Monday, 6 September 2010

Britain is a country where old men, who were once boys in London on this day 70 years ago, 7th September 1940, remember the start of 'The Blitz'

Because I was born 2 years after the end of the greatest conflict in human history called 'The Second World War', I have to remember that there are many old men and women alive who have very sharp memories of a wartime experience when they were kids.

Today, the day which marks the start of the bombing of London, is one of those days which makes me sit up and remember that :

* this happened on that day :

* late in the afternoon German bombers came, flying low, in formation, up the Thames, to start eight months of bombing the capital.

Of those who were there :

* Colin Perry : "It was the most amazing, impressive, riveting sight. Directly above me were literally hundreds of planes,the sky was full of them. Bombers hemmed in with fighters, like bees around their queen, like destroyers round the battleship, so came Jerry."

* Mavis Fabling : "I can still remember it very vividly. My mother was baking in the kitchen, I was playing outside and my father was digging in the garden. Suddenly he rushed inside. He'd seen the planes overhead. "Quick, quick, quick, get into the air raid shelter". There were awfully frightening sounds, of bombs dropping and then there was one ghastly, thunderous sound. It was a direct hit on our neighbour's shelter. They were all killed, the whole family, except the father who was out. I can remember looking out of the window at the coffins being brought out and my mother very distressed. Then my father got the car from his work and took us down to my Grandfather's house in Kent and I can remember looking back out of the window and seeing the sky glowing red behind us."

The facts :

* although there had been scattered, small-scale raids for weeks, this was the first concerted attack, ordered two days before by Hitler in retaliation for an RAF raid on Berlin a fortnight earlier.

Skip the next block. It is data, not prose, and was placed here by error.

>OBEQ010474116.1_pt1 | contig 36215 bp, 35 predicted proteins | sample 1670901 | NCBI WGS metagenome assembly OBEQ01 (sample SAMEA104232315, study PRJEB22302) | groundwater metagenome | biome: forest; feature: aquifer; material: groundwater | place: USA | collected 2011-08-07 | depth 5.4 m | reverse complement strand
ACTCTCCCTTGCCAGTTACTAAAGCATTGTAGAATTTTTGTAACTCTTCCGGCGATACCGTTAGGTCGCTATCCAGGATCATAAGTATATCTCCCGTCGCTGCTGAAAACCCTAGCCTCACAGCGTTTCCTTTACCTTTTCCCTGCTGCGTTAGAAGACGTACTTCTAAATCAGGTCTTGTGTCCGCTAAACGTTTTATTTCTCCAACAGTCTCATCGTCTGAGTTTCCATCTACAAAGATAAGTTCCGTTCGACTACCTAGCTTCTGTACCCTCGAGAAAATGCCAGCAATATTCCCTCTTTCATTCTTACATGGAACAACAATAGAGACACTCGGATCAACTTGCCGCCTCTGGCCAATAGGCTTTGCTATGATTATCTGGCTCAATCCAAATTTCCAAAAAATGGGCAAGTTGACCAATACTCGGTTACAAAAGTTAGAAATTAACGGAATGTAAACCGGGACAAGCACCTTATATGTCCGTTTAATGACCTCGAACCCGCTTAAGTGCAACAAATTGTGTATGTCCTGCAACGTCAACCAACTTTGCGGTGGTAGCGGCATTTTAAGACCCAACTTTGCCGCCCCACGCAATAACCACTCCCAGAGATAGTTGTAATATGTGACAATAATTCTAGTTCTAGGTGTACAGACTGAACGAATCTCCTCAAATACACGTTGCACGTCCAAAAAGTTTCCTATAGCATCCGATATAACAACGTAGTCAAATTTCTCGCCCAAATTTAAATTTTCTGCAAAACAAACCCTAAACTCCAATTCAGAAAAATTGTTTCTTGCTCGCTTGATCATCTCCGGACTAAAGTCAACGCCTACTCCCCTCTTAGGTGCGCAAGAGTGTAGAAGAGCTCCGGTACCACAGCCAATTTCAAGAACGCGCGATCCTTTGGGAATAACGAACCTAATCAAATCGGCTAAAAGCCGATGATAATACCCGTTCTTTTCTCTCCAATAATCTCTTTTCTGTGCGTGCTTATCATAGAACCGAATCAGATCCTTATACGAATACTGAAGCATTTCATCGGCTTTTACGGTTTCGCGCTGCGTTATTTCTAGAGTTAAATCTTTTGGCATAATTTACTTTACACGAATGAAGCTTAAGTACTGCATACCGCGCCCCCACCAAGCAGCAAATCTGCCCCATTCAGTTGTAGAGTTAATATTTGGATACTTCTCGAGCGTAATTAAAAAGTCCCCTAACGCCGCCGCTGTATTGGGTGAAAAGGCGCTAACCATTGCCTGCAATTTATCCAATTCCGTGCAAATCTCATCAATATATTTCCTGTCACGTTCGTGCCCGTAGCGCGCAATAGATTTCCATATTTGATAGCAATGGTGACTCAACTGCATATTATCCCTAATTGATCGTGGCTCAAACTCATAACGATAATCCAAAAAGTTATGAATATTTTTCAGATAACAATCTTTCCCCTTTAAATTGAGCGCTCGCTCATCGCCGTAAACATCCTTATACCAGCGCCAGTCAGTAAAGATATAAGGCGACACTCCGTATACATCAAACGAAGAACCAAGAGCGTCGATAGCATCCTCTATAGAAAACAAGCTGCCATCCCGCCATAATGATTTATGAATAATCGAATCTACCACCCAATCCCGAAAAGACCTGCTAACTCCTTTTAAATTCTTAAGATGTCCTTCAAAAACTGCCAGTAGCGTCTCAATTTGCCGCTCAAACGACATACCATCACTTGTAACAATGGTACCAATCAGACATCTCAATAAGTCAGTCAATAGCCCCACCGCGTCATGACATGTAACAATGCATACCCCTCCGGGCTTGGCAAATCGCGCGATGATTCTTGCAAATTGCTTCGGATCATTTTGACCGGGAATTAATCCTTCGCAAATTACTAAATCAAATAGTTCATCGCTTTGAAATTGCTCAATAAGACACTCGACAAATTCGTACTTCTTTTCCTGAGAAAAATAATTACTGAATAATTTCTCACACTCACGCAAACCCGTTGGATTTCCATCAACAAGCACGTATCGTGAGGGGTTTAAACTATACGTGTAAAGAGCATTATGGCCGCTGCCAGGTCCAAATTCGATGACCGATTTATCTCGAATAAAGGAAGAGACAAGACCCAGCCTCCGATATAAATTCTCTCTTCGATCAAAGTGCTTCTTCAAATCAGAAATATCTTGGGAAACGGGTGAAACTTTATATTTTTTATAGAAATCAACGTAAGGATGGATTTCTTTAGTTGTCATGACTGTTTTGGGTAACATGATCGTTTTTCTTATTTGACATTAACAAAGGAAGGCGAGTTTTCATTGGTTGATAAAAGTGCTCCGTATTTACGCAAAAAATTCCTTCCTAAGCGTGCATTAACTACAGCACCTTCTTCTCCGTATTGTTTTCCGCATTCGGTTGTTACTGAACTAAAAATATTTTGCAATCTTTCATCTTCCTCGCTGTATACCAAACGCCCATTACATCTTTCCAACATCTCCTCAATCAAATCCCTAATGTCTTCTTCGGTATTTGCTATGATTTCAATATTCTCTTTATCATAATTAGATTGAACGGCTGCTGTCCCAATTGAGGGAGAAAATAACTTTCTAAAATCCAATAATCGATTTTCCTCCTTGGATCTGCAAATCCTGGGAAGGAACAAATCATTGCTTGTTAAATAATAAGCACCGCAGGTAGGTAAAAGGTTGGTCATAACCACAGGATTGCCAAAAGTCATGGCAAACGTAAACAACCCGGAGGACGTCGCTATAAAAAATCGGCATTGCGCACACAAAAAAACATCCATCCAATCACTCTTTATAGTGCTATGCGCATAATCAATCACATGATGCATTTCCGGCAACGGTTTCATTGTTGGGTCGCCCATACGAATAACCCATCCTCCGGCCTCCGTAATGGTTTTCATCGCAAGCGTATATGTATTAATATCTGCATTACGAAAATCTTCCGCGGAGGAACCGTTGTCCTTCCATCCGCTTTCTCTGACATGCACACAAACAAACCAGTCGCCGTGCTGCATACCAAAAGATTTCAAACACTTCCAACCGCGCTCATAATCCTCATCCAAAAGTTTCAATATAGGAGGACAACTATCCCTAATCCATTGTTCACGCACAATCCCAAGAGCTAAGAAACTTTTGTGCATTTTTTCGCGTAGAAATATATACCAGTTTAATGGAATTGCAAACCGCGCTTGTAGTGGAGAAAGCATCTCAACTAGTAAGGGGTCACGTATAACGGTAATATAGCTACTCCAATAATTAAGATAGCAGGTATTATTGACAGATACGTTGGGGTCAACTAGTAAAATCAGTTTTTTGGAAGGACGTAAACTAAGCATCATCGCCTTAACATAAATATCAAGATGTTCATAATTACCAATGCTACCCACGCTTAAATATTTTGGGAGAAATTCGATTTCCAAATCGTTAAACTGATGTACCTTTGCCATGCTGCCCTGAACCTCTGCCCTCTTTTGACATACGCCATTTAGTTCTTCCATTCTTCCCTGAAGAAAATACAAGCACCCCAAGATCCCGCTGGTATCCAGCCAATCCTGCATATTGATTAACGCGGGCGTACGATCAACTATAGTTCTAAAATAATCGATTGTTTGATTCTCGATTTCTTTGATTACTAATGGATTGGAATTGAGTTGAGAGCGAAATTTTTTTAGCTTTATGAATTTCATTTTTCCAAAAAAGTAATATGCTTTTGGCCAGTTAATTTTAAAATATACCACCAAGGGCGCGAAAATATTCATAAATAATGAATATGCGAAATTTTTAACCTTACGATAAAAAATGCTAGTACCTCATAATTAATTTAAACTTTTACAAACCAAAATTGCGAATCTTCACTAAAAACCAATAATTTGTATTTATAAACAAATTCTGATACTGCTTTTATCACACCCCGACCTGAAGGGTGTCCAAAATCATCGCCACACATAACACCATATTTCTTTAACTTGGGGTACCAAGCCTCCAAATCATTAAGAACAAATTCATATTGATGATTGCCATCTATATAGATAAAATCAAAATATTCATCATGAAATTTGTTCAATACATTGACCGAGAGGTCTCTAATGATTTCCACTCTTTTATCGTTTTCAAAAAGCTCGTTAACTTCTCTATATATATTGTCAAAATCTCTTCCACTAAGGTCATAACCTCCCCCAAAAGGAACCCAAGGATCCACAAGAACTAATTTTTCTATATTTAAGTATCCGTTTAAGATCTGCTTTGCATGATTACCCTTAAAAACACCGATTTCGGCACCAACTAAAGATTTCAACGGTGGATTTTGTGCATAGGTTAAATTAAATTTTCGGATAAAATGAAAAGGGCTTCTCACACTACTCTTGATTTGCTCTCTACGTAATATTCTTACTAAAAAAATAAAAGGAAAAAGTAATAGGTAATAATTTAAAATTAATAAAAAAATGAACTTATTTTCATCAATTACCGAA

* communities beside the docks got it worst: Silvertown was cut off for hours, its roads and terraces ablaze and Deptford too. This was where my brother lived with Mum and Dad, he was 10 months old at the time.

* the fire brigade was nearly overwhelmed.

* at 8.30pm, a second wave of bombers arrived, using the fires to guide them up the river.

* the first night's raid left 430 killed, 60 boats were sunk and docks destroyed.

* the next night 400 were killed.

* On 9 September 200 bombers came by day, 170 by night and their bombs killed 370.

* the air raids continued for for 57 consecutive nights between mid-September and mid-November and then regularly for another six months until May 1941.

"Somehow, we just carried on," said Mavis Fabling. "I think it was worse for our parents than for us. I got used to doing my homework in the shelter. The teachers still expected you to learn your Shakespeare sonnet for the morning."

P.S. I have just photographed this white dove, the dove of peace, feeding from the bird dish in the garden. It reminds me that my wife was born in Hamburg 2 years after the end of the War and that her parents too had experienced the horror of our 'Blitz' on their city.

P.P.S. I've just remembered that I played as a kid on 'the bombsite', in 'Armada Street' in Deptford. I never gave a thought then that someone might have died there. Now, 50 years later, I do.

No comments:

Post a Comment